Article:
By Simon Wragg

LARGE abattoirs have been persuaded to drop some carcass trimming specifications to allow farmers to compare prices between buyers and markets more easily.

The move follows pressure from the Livestock Marketing Alliance.

Removing the so-called company or private specification from larger plants, which kill over 20,000 cattle a year – and on which many other smaller abattoirs have to set prices – will improve competition between buyers, says the LMA.

Members of the alliance, which include the Livestock Auctioneers Association, beef, sheep and pig associations and farming unions, want industry to adopt just two of the four official EU trimming standards available to bring further transparency.

“That is essential,” says Norman Bagley, LMA chairman.

“There is still a 4% weight difference between the most lenient and the most stringent of these dressing standards and the majority of deadweight finishers are still confused.”

A spokesman for the British Meat Federation says its abattoir members would adopt fewer specifications if legally required, but company specification must be included to “meet customers needs”.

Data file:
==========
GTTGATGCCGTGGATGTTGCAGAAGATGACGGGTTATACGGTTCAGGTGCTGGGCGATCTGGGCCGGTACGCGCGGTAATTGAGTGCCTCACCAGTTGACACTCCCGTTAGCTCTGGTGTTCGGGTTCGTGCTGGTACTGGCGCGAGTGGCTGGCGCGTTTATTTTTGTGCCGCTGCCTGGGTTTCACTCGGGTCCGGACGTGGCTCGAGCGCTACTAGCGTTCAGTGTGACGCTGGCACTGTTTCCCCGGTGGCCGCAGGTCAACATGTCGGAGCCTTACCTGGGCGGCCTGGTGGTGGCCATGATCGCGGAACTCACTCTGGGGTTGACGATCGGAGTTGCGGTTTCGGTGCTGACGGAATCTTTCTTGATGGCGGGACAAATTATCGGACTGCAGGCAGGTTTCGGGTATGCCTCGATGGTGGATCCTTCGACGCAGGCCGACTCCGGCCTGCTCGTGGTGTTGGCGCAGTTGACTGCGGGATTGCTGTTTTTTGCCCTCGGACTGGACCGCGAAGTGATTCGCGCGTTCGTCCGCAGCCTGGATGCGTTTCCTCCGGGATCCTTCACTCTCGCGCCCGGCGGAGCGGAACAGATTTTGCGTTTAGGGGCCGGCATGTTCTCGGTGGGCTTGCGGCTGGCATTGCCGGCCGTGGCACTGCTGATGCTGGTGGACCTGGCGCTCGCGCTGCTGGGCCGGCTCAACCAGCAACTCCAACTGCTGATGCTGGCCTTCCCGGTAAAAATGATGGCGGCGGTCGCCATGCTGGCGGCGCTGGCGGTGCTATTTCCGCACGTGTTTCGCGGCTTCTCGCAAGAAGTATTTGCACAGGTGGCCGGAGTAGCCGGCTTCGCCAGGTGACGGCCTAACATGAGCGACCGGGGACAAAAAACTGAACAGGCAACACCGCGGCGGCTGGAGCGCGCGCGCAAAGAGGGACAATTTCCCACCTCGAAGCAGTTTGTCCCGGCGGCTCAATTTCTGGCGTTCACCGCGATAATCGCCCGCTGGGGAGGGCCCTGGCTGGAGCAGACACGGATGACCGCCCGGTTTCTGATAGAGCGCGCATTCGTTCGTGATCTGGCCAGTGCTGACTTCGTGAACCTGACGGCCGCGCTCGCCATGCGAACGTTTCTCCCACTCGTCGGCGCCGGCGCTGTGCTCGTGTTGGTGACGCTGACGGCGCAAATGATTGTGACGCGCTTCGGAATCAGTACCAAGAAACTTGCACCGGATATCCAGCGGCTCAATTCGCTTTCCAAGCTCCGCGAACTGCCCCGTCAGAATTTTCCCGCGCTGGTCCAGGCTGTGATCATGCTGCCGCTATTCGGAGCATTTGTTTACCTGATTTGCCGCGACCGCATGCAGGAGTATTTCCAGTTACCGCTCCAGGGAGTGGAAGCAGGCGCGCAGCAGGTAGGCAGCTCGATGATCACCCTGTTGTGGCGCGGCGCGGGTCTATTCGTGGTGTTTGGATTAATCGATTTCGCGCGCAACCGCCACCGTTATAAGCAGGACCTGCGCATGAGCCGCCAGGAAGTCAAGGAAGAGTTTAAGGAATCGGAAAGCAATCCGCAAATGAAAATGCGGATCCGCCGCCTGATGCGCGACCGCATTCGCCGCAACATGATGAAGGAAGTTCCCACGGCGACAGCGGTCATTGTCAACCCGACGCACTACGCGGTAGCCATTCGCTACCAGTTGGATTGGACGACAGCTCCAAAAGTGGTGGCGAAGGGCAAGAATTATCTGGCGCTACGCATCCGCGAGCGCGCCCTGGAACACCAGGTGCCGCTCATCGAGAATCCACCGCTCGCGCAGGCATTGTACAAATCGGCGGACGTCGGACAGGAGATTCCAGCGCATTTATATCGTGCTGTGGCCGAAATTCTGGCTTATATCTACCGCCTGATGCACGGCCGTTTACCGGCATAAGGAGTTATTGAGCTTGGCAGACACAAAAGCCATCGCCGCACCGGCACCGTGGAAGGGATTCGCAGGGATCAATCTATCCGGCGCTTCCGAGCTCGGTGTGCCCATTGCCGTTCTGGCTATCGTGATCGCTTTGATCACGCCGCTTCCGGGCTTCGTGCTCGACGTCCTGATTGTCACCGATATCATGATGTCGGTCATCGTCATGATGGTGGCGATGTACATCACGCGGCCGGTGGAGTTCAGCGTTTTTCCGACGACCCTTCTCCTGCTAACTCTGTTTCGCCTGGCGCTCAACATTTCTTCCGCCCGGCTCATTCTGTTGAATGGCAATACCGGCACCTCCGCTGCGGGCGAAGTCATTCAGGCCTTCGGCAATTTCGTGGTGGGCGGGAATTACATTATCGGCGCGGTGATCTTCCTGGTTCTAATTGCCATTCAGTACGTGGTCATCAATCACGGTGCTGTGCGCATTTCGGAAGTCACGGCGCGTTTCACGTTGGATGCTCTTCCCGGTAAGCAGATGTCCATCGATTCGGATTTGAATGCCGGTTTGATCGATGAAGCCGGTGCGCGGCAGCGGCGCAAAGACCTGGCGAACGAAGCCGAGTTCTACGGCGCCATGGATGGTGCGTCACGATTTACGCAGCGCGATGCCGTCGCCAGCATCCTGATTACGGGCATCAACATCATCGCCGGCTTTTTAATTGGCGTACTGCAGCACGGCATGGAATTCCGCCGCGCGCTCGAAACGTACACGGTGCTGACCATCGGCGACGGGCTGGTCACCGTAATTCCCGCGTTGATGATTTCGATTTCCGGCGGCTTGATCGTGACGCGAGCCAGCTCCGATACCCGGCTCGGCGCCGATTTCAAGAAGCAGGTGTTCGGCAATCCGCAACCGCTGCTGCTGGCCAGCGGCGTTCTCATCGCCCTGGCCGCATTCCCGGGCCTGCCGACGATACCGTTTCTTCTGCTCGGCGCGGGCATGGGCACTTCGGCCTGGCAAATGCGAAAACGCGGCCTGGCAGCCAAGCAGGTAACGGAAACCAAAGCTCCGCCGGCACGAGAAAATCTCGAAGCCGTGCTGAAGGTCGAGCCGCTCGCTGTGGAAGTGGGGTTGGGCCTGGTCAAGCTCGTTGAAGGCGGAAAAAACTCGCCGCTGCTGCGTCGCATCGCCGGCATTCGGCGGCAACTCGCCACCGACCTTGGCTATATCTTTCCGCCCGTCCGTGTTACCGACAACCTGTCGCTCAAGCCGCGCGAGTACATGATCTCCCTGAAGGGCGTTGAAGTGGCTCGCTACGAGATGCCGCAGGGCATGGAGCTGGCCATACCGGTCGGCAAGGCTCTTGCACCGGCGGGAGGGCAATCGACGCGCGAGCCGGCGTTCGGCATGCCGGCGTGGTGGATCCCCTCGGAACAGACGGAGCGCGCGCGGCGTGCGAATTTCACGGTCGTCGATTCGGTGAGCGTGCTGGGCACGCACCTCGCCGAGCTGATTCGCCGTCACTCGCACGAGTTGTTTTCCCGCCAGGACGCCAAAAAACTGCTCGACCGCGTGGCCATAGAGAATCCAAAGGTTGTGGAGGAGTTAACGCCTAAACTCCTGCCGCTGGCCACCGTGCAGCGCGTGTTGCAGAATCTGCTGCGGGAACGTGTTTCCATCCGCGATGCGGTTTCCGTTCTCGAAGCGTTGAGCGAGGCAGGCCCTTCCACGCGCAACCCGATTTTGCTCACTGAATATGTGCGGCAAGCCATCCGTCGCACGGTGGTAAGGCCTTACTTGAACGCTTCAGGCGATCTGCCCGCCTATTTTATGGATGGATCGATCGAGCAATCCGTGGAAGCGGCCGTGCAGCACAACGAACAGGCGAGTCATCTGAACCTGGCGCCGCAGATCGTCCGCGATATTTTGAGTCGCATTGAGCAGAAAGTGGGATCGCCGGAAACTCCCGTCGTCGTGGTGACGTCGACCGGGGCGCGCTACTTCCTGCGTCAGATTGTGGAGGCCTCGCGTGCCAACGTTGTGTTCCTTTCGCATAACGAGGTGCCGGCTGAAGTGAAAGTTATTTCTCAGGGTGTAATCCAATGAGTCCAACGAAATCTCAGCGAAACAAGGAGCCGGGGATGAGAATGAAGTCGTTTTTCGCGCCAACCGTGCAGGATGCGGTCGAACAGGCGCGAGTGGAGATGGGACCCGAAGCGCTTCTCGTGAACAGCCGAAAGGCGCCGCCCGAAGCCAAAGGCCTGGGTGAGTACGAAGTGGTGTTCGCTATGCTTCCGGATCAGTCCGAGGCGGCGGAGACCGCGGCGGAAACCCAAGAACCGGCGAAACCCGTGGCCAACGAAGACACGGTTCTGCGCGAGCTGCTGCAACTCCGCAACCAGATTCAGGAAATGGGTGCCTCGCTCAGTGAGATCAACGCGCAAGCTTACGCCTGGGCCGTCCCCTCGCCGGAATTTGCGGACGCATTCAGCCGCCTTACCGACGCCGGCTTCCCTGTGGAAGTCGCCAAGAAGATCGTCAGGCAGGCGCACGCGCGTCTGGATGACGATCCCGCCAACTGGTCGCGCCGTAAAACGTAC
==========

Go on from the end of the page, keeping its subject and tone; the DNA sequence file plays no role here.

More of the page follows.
“Nonsense,” replies Mr Bagley. “How many large abattoirs supply supermarket customers with a whole carcasses? Absolutely none.”

Adoption of the four EU standards follows an agreement between Intervention Board and MAFF legal experts that both private and company specifications contravene European Commission regulations.

The IB – which is expected to take over enforcement of these rules from MAFF – will monitor the changeover.

The change will not affect carcass grading in Scotland, where enforcers in the Scottish Executive have insisted private and company trimming levels are illegal.